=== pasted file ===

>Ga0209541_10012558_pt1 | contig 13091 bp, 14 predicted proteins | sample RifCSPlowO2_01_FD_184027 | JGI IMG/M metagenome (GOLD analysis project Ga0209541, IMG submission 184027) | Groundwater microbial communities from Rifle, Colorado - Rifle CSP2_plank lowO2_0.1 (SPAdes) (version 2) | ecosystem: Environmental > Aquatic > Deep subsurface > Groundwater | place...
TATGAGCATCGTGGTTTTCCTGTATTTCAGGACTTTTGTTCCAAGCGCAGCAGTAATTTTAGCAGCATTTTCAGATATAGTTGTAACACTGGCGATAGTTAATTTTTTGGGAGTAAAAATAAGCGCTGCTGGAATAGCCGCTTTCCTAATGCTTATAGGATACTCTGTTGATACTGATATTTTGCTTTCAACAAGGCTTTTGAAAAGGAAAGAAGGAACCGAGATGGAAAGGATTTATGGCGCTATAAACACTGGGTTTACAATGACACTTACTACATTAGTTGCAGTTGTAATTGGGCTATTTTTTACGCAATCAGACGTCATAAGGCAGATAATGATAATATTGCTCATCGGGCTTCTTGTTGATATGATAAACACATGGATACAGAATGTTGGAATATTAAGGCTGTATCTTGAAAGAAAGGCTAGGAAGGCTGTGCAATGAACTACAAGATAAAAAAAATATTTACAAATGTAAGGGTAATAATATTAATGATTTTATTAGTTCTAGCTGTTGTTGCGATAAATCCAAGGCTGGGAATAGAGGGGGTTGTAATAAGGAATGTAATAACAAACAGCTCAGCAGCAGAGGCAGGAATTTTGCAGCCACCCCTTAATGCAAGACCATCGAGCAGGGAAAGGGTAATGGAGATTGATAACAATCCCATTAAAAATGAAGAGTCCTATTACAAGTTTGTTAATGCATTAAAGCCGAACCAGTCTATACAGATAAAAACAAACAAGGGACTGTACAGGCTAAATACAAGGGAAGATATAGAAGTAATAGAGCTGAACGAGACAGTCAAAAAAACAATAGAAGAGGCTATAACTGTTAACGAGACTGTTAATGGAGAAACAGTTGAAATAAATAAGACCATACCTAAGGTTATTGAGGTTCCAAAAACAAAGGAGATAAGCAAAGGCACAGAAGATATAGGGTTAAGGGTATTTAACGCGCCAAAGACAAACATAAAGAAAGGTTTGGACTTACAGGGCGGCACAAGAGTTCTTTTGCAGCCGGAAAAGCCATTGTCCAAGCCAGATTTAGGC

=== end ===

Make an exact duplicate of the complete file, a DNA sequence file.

>Ga0209541_10012558_pt1 | contig 13091 bp, 14 predicted proteins | sample RifCSPlowO2_01_FD_184027 | JGI IMG/M metagenome (GOLD analysis project Ga0209541, IMG submission 184027) | Groundwater microbial communities from Rifle, Colorado - Rifle CSP2_plank lowO2_0.1 (SPAdes) (version 2) | ecosystem: Environmental > Aquatic > Deep subsurface > Groundwater | place...
TATGAGCATCGTGGTTTTCCTGTATTTCAGGACTTTTGTTCCAAGCGCAGCAGTAATTTTAGCAGCATTTTCAGATATAGTTGTAACACTGGCGATAGTTAATTTTTTGGGAGTAAAAATAAGCGCTGCTGGAATAGCCGCTTTCCTAATGCTTATAGGATACTCTGTTGATACTGATATTTTGCTTTCAACAAGGCTTTTGAAAAGGAAAGAAGGAACCGAGATGGAAAGGATTTATGGCGCTATAAACACTGGGTTTACAATGACACTTACTACATTAGTTGCAGTTGTAATTGGGCTATTTTTTACGCAATCAGACGTCATAAGGCAGATAATGATAATATTGCTCATCGGGCTTCTTGTTGATATGATAAACACATGGATACAGAATGTTGGAATATTAAGGCTGTATCTTGAAAGAAAGGCTAGGAAGGCTGTGCAATGAACTACAAGATAAAAAAAATATTTACAAATGTAAGGGTAATAATATTAATGATTTTATTAGTTCTAGCTGTTGTTGCGATAAATCCAAGGCTGGGAATAGAGGGGGTTGTAATAAGGAATGTAATAACAAACAGCTCAGCAGCAGAGGCAGGAATTTTGCAGCCACCCCTTAATGCAAGACCATCGAGCAGGGAAAGGGTAATGGAGATTGATAACAATCCCATTAAAAATGAAGAGTCCTATTACAAGTTTGTTAATGCATTAAAGCCGAACCAGTCTATACAGATAAAAACAAACAAGGGACTGTACAGGCTAAATACAAGGGAAGATATAGAAGTAATAGAGCTGAACGAGACAGTCAAAAAAACAATAGAAGAGGCTATAACTGTTAACGAGACTGTTAATGGAGAAACAGTTGAAATAAATAAGACCATACCTAAGGTTATTGAGGTTCCAAAAACAAAGGAGATAAGCAAAGGCACAGAAGATATAGGGTTAAGGGTATTTAACGCGCCAAAGACAAACATAAAGAAAGGTTTGGACTTACAGGGCGGCACAAGAGTTCTTTTGCAGCCGGAAAAGCCATTGTCCAAGCCAGATTTAGGC